Published Jun 24, 2009Be careful with what you upload today. It might cost you a lot of money if the German courts find out.
As both The Daily Swarm and Idolator report, a Cologne judge has found file-sharing site Rapidshare guilty of infringement of copyright laws and responsible for damages totalling $34 million, payable to GEMA, Germany's music collection agency (akin to North America's RIAA).
According to the ruling, Rapidshare's servers illegally host copyrighted material and it is being shared without consent or financial recoup on the part of GEMA. The German organization brought the suit against Rapidshare, citing 5,000 protected music titles that are posted on the site. The ruling also finds that Rapidshare bear principle responsibility for ensuring copyright-protected material is not illegally posted on their servers.
A declaration issued by GEMA states, "The judgment states that the hosting service itself is now responsible for making sure that none of the music tracks concerned are distributed via its platform in the future. This means that the copyright holder is no longer required to perform the ongoing and complex checks.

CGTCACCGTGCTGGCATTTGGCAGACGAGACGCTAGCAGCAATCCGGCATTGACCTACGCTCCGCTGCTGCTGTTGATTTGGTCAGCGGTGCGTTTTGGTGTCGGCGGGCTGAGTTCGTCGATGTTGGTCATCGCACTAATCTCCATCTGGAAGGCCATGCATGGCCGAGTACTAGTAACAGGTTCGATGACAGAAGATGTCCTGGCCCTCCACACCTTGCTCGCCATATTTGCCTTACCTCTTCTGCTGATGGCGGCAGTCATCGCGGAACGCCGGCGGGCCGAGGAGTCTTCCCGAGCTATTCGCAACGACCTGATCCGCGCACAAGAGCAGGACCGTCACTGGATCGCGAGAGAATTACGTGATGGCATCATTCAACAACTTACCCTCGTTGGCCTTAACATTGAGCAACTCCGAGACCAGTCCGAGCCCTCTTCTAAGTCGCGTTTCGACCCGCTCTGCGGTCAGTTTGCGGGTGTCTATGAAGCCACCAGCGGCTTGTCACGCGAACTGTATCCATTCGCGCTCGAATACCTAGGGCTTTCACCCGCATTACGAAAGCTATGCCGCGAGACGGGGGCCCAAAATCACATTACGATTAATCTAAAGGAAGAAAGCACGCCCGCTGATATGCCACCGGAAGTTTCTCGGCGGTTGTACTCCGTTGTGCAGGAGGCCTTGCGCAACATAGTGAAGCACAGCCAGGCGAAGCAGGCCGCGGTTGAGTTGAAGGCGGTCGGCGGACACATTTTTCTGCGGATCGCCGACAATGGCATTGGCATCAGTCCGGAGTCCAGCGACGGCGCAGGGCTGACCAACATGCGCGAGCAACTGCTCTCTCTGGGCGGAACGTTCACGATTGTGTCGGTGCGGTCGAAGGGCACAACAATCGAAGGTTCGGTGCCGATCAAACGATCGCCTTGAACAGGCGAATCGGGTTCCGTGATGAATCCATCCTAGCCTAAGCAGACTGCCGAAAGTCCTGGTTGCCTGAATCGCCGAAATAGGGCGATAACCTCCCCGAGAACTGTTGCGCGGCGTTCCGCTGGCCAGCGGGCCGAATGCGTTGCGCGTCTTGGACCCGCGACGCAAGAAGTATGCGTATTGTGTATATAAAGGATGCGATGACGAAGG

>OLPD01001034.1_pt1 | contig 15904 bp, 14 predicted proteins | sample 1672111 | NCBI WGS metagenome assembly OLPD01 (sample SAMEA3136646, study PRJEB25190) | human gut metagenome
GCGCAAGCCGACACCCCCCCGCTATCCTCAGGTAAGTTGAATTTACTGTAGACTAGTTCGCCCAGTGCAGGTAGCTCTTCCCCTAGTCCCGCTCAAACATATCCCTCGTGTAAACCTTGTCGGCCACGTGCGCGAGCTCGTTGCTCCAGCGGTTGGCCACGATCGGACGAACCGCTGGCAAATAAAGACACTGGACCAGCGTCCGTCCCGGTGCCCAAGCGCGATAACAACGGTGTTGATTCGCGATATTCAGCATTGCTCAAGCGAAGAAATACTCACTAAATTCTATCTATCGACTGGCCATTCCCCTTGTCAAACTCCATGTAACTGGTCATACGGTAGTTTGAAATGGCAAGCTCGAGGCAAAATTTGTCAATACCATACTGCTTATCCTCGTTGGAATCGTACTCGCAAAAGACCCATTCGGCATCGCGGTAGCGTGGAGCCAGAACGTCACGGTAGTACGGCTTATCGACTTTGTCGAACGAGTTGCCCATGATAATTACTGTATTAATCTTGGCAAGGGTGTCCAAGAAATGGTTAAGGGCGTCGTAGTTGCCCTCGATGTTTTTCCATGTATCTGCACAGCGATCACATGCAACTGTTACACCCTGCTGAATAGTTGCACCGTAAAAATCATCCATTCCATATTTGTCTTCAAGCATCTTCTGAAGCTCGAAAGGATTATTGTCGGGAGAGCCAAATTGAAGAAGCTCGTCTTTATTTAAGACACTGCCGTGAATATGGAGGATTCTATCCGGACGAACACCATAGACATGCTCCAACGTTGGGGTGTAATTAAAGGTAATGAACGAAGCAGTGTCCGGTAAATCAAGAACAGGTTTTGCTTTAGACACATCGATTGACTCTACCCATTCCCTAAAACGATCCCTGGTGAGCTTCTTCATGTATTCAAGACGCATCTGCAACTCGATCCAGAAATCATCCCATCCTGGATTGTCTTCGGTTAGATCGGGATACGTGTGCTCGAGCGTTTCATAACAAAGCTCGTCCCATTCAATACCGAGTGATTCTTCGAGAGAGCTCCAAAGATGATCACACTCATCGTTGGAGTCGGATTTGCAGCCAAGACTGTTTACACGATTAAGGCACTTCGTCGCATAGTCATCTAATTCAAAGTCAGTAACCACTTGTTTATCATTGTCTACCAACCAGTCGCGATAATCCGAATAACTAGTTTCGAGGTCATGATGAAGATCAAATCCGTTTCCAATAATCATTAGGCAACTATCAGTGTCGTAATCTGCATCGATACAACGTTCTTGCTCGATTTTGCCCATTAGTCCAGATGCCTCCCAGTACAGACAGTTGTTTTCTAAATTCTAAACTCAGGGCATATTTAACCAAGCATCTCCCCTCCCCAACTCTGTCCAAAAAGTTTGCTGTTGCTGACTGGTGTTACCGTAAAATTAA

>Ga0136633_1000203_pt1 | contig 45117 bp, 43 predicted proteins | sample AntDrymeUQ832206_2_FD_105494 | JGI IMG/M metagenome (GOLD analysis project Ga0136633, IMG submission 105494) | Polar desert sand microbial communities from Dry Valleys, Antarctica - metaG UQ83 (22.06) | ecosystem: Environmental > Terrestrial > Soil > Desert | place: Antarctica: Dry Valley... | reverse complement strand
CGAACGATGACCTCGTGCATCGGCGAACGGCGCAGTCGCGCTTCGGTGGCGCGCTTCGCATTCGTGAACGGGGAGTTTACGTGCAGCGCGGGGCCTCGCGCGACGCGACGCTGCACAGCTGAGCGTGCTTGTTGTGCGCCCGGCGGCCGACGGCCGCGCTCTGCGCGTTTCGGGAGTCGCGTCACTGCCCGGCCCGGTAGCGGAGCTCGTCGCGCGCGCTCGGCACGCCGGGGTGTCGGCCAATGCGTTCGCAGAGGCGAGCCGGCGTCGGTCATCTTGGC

The judgment of the Regional Court of Hamburg marks a milestone in GEMA's efforts to combat the illegal use of music works on the Internet. GEMA will continue to do everything it can to shield its members from online piracy. We are confident that in this way we will be able to reduce the illegal use of the GEMA repertoire on the Internet to a negligible level."
As Idolator notes, Rapidshare commented that this was just one court, which could be taken as either meaning the file-sharing organization will fight it (and potentially win) elsewhere or that it foresees other courts issuing the same rulings. Rapidshare then added that it made "more sense to work together to provide music fans with the right services at the right price and to open up a new source of income for music markets on the Internet," foreshadowing that a fee could be added to using Rapidshare in the future.